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Serbia’s triumphant opposition takes office in Belgrade

February 22, 1997

BELGRADE, Yugoslavia (AP) _ After protesting in the streets for three months, members of Serbia’s opposition moved Friday into City Hall, electing their leader as Belgrade’s first non-Communist mayor in 52 years.

Then they headed back to the streets Friday night for a huge, all-night party to celebrate their success at wearing down President Slobodan Milosevic, who had tried to prevent them from taking power.

The opposition won local elections Nov. 17 in Belgrade and 13 other cities and towns, but Milosevic-controlled courts annulled the results. After weeks of daily protests and international pressure, Milosevic conceded he had lost the towns.

In its first meeting Friday, the new Belgrade local assembly elected Zoran Djindjic, one of the opposition’s three leaders, as mayor. Belgrade is the capital of Serbia, which with tiny Montenegro makes up Yugoslavia.

Djindjic (pronounced JIN’-jitch) said his movement had more challenges ahead _ an empty treasury and obstruction by the central government. But the 44-year-old German-educated scholar said he would prevail.

``Democracy is sometimes painful, but with patience and tolerance, the will of the majority is bound to win,″ he said.

In a sign of the troubles he likely will face, the inaugural session of the assembly repeatedly was disrupted by ultranationalist deputies who questioned procedures and made speeches insulting Djindjic.

Djindjic prevailed by a vote of 68-24, with 16 abstentions, one spoiled ballot and one absence. The breakdown roughly reflected the distribution of assembly seats between the opposition coalition, Milosevic’s Socialist Party and ultranationalists.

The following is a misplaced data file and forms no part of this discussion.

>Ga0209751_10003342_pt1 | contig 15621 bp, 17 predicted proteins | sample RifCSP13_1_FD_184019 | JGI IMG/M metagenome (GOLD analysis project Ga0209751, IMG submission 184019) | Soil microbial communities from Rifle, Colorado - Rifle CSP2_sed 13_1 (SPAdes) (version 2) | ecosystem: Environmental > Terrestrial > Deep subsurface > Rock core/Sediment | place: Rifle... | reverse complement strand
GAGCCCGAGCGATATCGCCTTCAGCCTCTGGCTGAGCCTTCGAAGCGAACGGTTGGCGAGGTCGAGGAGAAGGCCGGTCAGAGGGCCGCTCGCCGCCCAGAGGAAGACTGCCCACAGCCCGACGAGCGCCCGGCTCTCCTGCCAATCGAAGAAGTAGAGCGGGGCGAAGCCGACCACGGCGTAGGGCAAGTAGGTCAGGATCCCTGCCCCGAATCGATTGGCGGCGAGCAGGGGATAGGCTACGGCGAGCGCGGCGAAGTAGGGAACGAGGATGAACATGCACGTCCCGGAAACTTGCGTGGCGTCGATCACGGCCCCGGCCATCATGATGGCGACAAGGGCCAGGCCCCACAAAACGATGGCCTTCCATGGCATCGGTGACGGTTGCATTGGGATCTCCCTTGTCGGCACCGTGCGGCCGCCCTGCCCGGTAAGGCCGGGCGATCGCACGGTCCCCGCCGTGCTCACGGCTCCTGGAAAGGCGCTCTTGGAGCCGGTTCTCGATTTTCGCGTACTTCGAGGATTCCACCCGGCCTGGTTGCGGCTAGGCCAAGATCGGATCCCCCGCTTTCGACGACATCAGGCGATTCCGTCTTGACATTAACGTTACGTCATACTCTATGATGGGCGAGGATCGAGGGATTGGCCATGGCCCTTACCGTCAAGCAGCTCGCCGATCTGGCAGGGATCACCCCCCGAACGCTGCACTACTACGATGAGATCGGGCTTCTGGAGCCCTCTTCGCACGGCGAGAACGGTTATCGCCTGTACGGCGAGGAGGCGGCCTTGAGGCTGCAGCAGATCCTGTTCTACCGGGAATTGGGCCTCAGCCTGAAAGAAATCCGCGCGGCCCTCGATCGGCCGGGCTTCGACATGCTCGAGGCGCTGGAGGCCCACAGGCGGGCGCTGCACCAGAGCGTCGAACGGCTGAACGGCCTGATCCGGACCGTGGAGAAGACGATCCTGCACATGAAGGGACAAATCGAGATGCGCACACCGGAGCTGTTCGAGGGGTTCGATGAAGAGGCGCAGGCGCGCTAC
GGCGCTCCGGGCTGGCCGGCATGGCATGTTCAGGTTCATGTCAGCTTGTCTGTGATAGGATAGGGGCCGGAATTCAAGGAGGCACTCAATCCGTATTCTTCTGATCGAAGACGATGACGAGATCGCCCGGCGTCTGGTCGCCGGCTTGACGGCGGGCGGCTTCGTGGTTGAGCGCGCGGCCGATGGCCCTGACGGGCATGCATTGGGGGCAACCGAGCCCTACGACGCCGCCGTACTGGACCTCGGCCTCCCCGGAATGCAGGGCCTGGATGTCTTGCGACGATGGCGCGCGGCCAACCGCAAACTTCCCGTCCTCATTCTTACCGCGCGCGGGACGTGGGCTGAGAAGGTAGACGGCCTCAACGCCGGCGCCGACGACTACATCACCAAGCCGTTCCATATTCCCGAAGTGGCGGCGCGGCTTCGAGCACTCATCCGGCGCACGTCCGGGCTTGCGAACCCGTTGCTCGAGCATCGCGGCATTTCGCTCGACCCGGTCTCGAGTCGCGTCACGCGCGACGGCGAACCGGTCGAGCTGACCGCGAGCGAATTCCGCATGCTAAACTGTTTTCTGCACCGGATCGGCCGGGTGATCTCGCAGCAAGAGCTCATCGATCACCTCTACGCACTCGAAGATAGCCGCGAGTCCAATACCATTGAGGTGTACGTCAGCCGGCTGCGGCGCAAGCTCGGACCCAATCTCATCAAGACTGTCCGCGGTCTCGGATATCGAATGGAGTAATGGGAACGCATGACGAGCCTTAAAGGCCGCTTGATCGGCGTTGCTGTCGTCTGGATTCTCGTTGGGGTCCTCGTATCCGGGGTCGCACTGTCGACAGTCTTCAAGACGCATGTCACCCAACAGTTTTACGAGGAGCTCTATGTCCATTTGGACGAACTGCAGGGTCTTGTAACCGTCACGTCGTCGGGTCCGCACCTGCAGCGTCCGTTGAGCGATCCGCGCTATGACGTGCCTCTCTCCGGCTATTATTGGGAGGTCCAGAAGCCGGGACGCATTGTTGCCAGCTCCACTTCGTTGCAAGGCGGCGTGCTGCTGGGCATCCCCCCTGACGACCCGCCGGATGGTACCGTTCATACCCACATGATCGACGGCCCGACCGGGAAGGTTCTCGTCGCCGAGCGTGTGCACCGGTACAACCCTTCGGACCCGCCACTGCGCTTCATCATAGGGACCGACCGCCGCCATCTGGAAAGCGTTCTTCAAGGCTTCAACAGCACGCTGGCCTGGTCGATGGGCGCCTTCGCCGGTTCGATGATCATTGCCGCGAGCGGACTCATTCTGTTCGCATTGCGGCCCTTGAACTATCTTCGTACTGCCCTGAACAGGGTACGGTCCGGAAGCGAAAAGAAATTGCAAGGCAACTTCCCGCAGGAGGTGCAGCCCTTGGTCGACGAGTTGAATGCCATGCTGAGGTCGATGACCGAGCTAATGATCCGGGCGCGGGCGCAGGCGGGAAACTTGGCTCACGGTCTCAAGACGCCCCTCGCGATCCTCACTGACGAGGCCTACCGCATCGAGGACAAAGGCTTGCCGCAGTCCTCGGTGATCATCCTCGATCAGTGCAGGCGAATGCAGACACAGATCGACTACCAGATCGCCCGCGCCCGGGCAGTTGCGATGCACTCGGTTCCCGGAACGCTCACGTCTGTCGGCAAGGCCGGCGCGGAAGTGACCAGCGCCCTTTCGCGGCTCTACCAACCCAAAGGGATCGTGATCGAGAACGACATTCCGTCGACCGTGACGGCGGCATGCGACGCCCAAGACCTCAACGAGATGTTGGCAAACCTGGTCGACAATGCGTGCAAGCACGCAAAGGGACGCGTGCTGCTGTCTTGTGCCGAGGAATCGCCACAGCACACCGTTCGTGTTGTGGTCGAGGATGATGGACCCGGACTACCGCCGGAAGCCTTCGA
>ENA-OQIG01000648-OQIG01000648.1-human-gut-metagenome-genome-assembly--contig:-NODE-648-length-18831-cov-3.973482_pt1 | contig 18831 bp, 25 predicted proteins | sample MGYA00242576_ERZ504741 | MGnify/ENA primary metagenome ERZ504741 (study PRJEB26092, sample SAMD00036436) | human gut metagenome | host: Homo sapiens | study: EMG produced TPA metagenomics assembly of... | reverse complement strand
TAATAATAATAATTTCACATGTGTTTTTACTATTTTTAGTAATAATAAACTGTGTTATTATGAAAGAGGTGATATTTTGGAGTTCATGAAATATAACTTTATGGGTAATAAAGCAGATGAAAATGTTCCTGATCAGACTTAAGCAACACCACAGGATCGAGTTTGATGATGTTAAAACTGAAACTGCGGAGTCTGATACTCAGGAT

The United States praised the vote, but warned it was only the first step in Serbia’s transition toward democracy. ``We welcome it as an important move in the right direction,″ said State Department spokesman Glyn Davies.

During the debate, the Socialists tried to adapt to their new role as a minority in city government and sat quietly through the disruptions. Socialist deputy Zivko Aleksic said that ``the people have expressed their electoral will, but we’ll see how long (the opposition-led government) will last. They’ll have a lot of problems.″

The capital’s funds have been depleted and most tax revenues go to Milosevic’s central Serbian government.

Djindjic charged that the Serbian government, ``in which democratic forces are not in the majority ... is doing everything to punish Belgraders for the way they voted and to make life difficult for the city.″

Tens of thousands of people filled the streets for the celebration Friday night, which began with rock-climbers scaling City Hall to remove the Communist star on top.

``I’m so excited, I can barely speak,″ said Svetlana Putnikovic, 42. ``This symbol never belonged to our city. We should replace it once and for all.″

The crowd moved off toward Republic Square, the center of Belgrade’s three-month-long protests, for more celebrations. Streams of pedestrians poured over the bridges leading into downtown. Some rode on the hoods of cars waving flags, and others hung out car windows flashing victory signs.

Carrying the copper star, Djindjic addressed the crowd, about 100,000-strong.

``We’ll take it to the Museum of the (Communist) Revolution, where it belongs,″ he said.

The next struggle will be for control of the media, which the Serbian president uses to prop up his power. Milosevic’s Socialists made a last-minute effort Thursday to ensure influence in Studio B radio and TV, which are to fall under control of the new administration. They signed a permanent contract with 13 employees, making it difficult to fire them.

Djindjic announced Friday that his government had appointed a board of directors for Studio B television, headed by a top aide to another opposition leader, Vuk Draskovic.

The new mayor pledged not to use the television station as a mouthpiece for his government. Hours after he was elected, Studio B television aired a brief interview with the telegenic Djindjic. ``Belgrade needs independent media, many more than it has now,″ he said.

Djindjic promised to reduce the costs of running Belgrade and to root out corruption, saying city officials would publicly disclose the worth of their private property both at the beginning and the end of their terms.

His party and the other two that jointly make up the opposition, meanwhile, were preparing for national elections later this year. They agreed Thursday to strengthen their loose coalition by forming joint bodies to prepare for the campaign.

If the opposition wins, Djindjic almost certainly will be its choice for premier.

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